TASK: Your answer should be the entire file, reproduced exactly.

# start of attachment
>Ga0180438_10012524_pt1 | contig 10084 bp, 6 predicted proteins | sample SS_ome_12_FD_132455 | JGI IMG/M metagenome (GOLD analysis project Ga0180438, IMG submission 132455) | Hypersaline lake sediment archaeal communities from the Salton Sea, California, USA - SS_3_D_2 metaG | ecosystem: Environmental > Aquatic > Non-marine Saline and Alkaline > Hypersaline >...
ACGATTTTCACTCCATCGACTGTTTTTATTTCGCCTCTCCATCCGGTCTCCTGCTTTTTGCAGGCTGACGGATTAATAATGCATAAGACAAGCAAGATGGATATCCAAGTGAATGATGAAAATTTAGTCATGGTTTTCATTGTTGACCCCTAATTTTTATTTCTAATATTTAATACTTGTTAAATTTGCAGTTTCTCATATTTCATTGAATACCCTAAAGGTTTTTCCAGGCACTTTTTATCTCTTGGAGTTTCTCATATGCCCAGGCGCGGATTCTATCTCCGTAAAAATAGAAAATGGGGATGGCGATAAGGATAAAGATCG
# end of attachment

>Ga0180438_10012524_pt1 | contig 10084 bp, 6 predicted proteins | sample SS_ome_12_FD_132455 | JGI IMG/M metagenome (GOLD analysis project Ga0180438, IMG submission 132455) | Hypersaline lake sediment archaeal communities from the Salton Sea, California, USA - SS_3_D_2 metaG | ecosystem: Environmental > Aquatic > Non-marine Saline and Alkaline > Hypersaline >...
ACGATTTTCACTCCATCGACTGTTTTTATTTCGCCTCTCCATCCGGTCTCCTGCTTTTTGCAGGCTGACGGATTAATAATGCATAAGACAAGCAAGATGGATATCCAAGTGAATGATGAAAATTTAGTCATGGTTTTCATTGTTGACCCCTAATTTTTATTTCTAATATTTAATACTTGTTAAATTTGCAGTTTCTCATATTTCATTGAATACCCTAAAGGTTTTTCCAGGCACTTTTTATCTCTTGGAGTTTCTCATATGCCCAGGCGCGGATTCTATCTCCGTAAAAATAGAAAATGGGGATGGCGATAAGGATAAAGATCG